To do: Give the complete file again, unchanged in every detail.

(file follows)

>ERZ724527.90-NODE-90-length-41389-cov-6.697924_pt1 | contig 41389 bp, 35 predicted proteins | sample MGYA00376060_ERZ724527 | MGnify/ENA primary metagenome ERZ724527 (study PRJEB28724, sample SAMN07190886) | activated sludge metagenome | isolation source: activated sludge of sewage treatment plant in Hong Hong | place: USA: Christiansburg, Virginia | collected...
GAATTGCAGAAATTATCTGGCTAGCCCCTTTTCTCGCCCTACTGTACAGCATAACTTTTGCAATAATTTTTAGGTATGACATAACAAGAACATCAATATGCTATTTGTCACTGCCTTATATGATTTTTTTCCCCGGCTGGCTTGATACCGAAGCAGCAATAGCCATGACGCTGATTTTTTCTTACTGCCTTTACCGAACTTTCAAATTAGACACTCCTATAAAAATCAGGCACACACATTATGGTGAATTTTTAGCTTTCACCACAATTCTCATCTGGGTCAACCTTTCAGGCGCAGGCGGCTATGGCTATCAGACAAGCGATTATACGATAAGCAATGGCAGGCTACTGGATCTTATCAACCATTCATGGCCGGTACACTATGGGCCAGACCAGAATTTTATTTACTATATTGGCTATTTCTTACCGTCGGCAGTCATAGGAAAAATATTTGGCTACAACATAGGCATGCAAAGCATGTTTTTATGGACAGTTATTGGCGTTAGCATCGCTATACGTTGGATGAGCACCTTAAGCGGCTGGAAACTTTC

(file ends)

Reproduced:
>ERZ724527.90-NODE-90-length-41389-cov-6.697924_pt1 | contig 41389 bp, 35 predicted proteins | sample MGYA00376060_ERZ724527 | MGnify/ENA primary metagenome ERZ724527 (study PRJEB28724, sample SAMN07190886) | activated sludge metagenome | isolation source: activated sludge of sewage treatment plant in Hong Hong | place: USA: Christiansburg, Virginia | collected...
GAATTGCAGAAATTATCTGGCTAGCCCCTTTTCTCGCCCTACTGTACAGCATAACTTTTGCAATAATTTTTAGGTATGACATAACAAGAACATCAATATGCTATTTGTCACTGCCTTATATGATTTTTTTCCCCGGCTGGCTTGATACCGAAGCAGCAATAGCCATGACGCTGATTTTTTCTTACTGCCTTTACCGAACTTTCAAATTAGACACTCCTATAAAAATCAGGCACACACATTATGGTGAATTTTTAGCTTTCACCACAATTCTCATCTGGGTCAACCTTTCAGGCGCAGGCGGCTATGGCTATCAGACAAGCGATTATACGATAAGCAATGGCAGGCTACTGGATCTTATCAACCATTCATGGCCGGTACACTATGGGCCAGACCAGAATTTTATTTACTATATTGGCTATTTCTTACCGTCGGCAGTCATAGGAAAAATATTTGGCTACAACATAGGCATGCAAAGCATGTTTTTATGGACAGTTATTGGCGTTAGCATCGCTATACGTTGGATGAGCACCTTAAGCGGCTGGAAACTTTC